UK veterans may be prosecuted over Iraq 'war crimes' as claims grow tenfold
Allegations of unlawful killings and torture committed by British troops in Iraq have multiplied tenfold over the past five years, with the head of the unit established to investigate the cases saying the soldiers may face prosecution.
When the UK Ministry of Defence created the Iraq Historic Allegations Team (IHAT) in 2010 to look into accusations of abuse and torture allegedly committed by the British contingent in Iraq in 2003-06, the number of the victims it was dealing with was 152, yet in a matter of five years this number grew by almost 10 times, currently reaching at least 1,514, according to the latest IHAT quarterly update.
Of the total number of alleged victims, some 280 are victims of alleged unlawful killings and 1,235 are cases of ill-treatment, including alleged rape and torture.
Currently, only 25 unlawful killing cases (9 percent) allegedly committed by British forces are being investigated; the ill-treatment cases under investigation total 45 (less than 4 percent).
“There are serious allegations that we are investigating across the whole range of IHAT investigations, which incorporates homicide, where I feel there is significant evidence to be obtained to put a strong case before the Service Prosecuting Authority (SPA) to prosecute and charge,” Mark Warwick, a former police detective in charge of the Iraq Historic Allegations Team (IHAT), told The Independent.
In the meantime, the International Criminal Court (ICC) is conducting a preliminary examination of more than 1,200 cases of war crimes allegedly committed by British forces in Iraq, of them nearly 50 cases of Iraqis dying in British custody.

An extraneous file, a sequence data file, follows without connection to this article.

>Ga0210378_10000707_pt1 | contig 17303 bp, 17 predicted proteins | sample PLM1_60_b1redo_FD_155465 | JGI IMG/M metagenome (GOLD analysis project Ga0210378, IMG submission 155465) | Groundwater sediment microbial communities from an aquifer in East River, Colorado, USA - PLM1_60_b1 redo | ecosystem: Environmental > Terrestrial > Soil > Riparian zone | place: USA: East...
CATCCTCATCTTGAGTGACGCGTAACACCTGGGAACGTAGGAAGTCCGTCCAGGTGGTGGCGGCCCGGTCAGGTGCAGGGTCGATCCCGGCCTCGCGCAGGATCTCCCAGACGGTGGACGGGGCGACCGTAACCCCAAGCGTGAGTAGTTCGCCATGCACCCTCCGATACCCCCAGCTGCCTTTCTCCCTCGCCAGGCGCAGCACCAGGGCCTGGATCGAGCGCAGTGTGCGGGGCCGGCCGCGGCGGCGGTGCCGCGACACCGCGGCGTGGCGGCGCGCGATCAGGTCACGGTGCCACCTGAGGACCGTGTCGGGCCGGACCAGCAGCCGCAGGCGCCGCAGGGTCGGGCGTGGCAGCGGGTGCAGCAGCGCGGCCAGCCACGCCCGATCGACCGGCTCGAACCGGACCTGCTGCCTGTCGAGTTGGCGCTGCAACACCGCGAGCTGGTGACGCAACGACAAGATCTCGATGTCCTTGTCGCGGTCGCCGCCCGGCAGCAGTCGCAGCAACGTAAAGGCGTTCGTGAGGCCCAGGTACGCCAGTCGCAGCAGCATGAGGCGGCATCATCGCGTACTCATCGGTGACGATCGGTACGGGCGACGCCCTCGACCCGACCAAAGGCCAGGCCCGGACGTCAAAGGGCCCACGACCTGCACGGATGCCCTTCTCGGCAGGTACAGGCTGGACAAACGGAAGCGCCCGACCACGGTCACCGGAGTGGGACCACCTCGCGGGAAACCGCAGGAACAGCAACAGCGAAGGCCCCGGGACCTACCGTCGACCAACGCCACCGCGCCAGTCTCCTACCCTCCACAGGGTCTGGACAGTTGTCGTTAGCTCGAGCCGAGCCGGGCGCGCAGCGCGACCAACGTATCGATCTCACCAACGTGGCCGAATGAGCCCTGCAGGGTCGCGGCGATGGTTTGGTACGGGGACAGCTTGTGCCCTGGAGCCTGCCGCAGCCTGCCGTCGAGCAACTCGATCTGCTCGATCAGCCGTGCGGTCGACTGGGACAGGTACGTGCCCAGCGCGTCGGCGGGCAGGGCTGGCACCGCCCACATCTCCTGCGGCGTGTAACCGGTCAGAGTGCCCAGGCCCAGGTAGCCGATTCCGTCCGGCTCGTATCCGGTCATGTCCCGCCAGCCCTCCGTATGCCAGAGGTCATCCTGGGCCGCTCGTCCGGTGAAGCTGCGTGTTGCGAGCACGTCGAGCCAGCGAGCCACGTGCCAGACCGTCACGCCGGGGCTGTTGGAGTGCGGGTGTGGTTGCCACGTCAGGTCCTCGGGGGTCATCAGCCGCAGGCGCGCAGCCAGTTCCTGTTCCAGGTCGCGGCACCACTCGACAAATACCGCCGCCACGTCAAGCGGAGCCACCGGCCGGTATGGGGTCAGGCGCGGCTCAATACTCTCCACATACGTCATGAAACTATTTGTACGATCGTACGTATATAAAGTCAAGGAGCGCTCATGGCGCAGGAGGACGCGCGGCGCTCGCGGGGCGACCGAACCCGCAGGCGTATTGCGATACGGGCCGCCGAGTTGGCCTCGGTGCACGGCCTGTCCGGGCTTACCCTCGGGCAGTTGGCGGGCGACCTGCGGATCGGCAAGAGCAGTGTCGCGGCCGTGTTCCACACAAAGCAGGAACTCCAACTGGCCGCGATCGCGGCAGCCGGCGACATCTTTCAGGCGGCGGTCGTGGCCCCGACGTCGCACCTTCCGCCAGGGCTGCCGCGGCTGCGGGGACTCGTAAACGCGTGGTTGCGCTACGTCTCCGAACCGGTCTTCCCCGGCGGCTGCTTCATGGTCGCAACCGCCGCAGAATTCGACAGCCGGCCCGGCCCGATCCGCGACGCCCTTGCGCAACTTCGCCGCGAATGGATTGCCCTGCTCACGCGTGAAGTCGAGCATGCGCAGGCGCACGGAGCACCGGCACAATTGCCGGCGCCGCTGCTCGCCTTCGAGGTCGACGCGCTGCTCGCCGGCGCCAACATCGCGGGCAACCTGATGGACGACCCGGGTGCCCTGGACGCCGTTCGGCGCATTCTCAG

The IHAT was supposed to complete its investigations by 2016 but it is clear that this time limit will not be met. Even though the team is going to be funded until 2019, even that timeframe would not guarantee that the job will get done.
“Over the next 12 to 18 months, we will review all the caseload to better understand the picture and then I think we can say whether 2019 seems realistic,” Warwick said.
Having mentioned “lots of significant cases” with “serious allegations” being investigated right now, Mark Warwick said that “at the appropriate time” they will be discussed with the SPA regarding whether they could be brought to court as war crimes.
So far, after five years since the IHAT was established, not a single prosecution has been brought to court.
Human rights groups suspect the British government of soft-pedaling the whole issue.
“Things seem to still be moving at a snail’s pace,” The Independent cited the director of the human rights charity Redress, Carla Ferstman, as saying. “This cannot be a whitewash,” she said, calling on to the British government to press IHAT to get the job done fast.
Mark Warwick explained the slow pace of the IHAT investigations with “the complexity, the volume and the geography aspects” of their work, stressing that the IHAT is “trying to conduct ethical investigations.”